Parents seem to think that to take small children to church is a cruelty to them and to their elders as well, because of their restlessness. A little ingenuity, however, can prevent a child from being fatigued or uneasy. If, as a reward for attention during the early part of the service, a pad and pencil are given to it when the sermon begins, it will draw quietly for that half-hour. A paper doll or two, or even a doll twisted up out of mother's handkerchief, may not be amiss for a very small child; but, after one can read, the hymn-book will prove an unfailing source of amusement if one is shown how to find the hymns from the first lines given in the back.

The day will come before the parents could expect it, when, without any suggestion, the child will feel ashamed to be entertained in church, and will begin to listen as the grown people do. If it is questioned when it comes home, and praised for having caught the text or some idea in the sermon, its pride will be aroused, and the problem of its attention in church will be solved.

Meeting the Sunday-school Halfway.-As to Sunday-school, children cannot help loving that. What more could be done to make it delightful than has been done, when every conceivable device is employed for their pleasure and instruction? Yet a parent should not depend altogether on the child's teacher; the lesson should be explained at home and thoroughly learned there.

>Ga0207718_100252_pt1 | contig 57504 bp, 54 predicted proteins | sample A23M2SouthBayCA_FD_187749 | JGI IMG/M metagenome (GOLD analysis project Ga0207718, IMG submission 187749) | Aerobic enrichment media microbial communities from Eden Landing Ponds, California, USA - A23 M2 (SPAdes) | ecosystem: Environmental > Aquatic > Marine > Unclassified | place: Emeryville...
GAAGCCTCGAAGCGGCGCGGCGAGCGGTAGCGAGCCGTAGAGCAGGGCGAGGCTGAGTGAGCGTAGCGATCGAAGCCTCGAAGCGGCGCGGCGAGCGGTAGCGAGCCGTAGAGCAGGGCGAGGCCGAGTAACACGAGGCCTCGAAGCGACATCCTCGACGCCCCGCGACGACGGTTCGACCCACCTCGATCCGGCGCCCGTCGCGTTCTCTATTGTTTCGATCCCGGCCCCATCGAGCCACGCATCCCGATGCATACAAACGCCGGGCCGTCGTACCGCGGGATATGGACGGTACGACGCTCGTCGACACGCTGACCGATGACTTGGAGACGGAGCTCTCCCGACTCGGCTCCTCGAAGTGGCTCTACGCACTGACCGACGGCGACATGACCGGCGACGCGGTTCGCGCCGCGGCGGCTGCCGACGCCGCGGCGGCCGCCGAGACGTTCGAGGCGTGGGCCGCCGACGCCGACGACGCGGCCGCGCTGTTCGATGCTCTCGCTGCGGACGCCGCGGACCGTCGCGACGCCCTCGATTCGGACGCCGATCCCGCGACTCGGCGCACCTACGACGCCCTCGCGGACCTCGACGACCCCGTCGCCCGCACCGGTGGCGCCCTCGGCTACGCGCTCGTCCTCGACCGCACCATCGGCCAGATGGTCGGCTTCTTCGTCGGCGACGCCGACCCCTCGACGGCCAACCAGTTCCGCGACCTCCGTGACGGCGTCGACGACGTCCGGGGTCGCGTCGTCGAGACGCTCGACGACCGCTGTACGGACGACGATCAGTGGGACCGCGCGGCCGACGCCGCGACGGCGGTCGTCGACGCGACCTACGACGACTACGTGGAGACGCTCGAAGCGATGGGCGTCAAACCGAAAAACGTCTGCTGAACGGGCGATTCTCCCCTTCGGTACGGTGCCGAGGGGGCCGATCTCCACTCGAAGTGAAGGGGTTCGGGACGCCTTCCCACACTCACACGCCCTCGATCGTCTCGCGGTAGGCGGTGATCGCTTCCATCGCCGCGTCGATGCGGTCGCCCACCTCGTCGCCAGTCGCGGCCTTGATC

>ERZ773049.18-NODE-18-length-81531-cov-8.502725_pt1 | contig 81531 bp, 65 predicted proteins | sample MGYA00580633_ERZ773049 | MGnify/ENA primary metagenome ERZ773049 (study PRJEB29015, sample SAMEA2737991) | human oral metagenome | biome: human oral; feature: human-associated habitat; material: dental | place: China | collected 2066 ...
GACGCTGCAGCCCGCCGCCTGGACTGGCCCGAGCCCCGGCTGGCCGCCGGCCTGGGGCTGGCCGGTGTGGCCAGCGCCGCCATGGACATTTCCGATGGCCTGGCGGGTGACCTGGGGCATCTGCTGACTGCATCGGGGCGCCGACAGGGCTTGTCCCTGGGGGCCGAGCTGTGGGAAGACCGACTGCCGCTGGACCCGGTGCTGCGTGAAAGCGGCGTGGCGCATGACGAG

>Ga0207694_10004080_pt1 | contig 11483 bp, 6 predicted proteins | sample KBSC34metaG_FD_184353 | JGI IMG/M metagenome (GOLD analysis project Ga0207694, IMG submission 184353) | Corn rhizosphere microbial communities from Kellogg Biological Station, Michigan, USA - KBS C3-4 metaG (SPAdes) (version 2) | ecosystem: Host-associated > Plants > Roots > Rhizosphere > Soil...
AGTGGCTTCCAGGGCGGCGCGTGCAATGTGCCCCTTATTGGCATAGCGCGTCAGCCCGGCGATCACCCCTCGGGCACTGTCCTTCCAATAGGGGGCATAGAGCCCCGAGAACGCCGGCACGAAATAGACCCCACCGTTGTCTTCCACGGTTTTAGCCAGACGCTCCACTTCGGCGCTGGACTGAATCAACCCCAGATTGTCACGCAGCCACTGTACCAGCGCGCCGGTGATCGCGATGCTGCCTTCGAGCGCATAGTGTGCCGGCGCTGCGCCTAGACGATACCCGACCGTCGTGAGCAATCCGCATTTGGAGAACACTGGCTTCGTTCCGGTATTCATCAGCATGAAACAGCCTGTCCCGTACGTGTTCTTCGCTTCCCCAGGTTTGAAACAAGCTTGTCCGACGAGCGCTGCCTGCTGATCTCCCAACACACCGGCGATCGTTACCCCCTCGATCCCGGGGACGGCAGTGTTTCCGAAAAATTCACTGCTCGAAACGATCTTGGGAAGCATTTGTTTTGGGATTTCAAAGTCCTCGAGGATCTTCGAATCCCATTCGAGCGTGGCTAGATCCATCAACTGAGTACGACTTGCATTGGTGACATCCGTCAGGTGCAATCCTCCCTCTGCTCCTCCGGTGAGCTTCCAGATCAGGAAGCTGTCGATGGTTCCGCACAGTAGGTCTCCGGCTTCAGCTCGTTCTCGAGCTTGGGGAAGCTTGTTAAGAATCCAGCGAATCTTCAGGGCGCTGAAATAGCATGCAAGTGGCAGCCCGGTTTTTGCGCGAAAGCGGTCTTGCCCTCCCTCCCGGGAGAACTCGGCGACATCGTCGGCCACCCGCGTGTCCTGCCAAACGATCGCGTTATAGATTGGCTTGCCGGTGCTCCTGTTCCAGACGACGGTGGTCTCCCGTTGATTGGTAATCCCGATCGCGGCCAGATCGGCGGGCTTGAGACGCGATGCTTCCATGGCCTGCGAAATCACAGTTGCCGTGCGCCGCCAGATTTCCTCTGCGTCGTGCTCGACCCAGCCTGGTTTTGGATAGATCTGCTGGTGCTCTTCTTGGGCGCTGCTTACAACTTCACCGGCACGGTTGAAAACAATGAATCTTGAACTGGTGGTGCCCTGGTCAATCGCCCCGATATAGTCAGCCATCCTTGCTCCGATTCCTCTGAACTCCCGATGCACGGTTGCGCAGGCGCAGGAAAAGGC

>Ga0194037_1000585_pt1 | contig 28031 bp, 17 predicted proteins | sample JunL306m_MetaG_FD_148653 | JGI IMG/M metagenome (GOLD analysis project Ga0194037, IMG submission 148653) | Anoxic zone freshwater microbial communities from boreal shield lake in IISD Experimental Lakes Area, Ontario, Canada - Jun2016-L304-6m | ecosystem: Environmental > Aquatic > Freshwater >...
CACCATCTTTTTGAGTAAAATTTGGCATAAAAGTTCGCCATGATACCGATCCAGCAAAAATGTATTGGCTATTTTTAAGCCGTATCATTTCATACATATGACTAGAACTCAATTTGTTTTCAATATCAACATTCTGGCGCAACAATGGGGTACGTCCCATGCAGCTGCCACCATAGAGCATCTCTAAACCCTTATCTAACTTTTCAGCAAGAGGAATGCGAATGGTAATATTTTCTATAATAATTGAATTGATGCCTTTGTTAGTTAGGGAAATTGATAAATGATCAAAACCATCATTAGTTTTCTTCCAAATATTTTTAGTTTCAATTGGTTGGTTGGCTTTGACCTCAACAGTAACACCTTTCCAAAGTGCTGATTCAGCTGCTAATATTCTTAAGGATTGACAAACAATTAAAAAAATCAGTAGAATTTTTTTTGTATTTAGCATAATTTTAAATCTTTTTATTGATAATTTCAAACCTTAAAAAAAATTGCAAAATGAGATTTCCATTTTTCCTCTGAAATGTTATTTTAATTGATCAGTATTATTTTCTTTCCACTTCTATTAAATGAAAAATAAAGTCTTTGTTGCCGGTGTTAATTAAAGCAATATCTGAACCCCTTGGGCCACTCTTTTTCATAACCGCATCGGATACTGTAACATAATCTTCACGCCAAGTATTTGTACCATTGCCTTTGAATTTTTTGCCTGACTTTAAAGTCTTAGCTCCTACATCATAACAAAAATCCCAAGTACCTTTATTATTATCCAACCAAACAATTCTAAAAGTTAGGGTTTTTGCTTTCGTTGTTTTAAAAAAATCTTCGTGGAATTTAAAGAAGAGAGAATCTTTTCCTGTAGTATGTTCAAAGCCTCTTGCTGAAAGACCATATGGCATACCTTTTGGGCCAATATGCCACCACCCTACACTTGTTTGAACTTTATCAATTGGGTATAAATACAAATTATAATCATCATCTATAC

If books are drawn from the Sunday-school library the list should be made out by the parent, for these books are sometimes the poorest of literature, full of pious twaddle or sentimental cant. Fortunately a great change has been made in this respect of late years, and libraries are being placed in our Sunday-schools made up of books of standard excellence.

Dinner, and Afternoon Occupations.-The Sunday dinner should be made one of the principal delights of the day to the children. It need not be elaborate, but it should be planned always to gratify their tastes, especially by way of the dessert. There should also be something extra in the shape of a treat after dinner, either of candy or of some other sweet, to mark the day. This will put them into such an agreeable frame of mind that they will entertain the suggestion willingly that their parents should be given a rest on Sunday afternoon.